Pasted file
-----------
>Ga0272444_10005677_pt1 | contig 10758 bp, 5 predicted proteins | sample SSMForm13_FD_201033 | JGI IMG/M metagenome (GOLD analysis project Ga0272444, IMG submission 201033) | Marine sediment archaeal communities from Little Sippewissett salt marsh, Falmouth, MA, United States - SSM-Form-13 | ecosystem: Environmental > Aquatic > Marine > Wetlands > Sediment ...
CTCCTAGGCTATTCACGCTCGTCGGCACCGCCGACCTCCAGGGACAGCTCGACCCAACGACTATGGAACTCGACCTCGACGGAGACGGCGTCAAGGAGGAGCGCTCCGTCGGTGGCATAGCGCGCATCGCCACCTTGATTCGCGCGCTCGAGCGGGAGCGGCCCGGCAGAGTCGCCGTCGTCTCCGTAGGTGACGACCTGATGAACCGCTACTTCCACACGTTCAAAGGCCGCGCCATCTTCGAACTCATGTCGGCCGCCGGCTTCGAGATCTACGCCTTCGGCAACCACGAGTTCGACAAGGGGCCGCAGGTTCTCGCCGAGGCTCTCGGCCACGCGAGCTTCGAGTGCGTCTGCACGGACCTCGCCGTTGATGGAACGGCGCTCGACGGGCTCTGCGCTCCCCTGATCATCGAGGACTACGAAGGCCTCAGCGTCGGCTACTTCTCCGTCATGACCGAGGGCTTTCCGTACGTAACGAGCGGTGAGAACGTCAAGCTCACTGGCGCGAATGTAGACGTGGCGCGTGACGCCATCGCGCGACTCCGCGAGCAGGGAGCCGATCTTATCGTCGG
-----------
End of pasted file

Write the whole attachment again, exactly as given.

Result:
>Ga0272444_10005677_pt1 | contig 10758 bp, 5 predicted proteins | sample SSMForm13_FD_201033 | JGI IMG/M metagenome (GOLD analysis project Ga0272444, IMG submission 201033) | Marine sediment archaeal communities from Little Sippewissett salt marsh, Falmouth, MA, United States - SSM-Form-13 | ecosystem: Environmental > Aquatic > Marine > Wetlands > Sediment ...
CTCCTAGGCTATTCACGCTCGTCGGCACCGCCGACCTCCAGGGACAGCTCGACCCAACGACTATGGAACTCGACCTCGACGGAGACGGCGTCAAGGAGGAGCGCTCCGTCGGTGGCATAGCGCGCATCGCCACCTTGATTCGCGCGCTCGAGCGGGAGCGGCCCGGCAGAGTCGCCGTCGTCTCCGTAGGTGACGACCTGATGAACCGCTACTTCCACACGTTCAAAGGCCGCGCCATCTTCGAACTCATGTCGGCCGCCGGCTTCGAGATCTACGCCTTCGGCAACCACGAGTTCGACAAGGGGCCGCAGGTTCTCGCCGAGGCTCTCGGCCACGCGAGCTTCGAGTGCGTCTGCACGGACCTCGCCGTTGATGGAACGGCGCTCGACGGGCTCTGCGCTCCCCTGATCATCGAGGACTACGAAGGCCTCAGCGTCGGCTACTTCTCCGTCATGACCGAGGGCTTTCCGTACGTAACGAGCGGTGAGAACGTCAAGCTCACTGGCGCGAATGTAGACGTGGCGCGTGACGCCATCGCGCGACTCCGCGAGCAGGGAGCCGATCTTATCGTCGG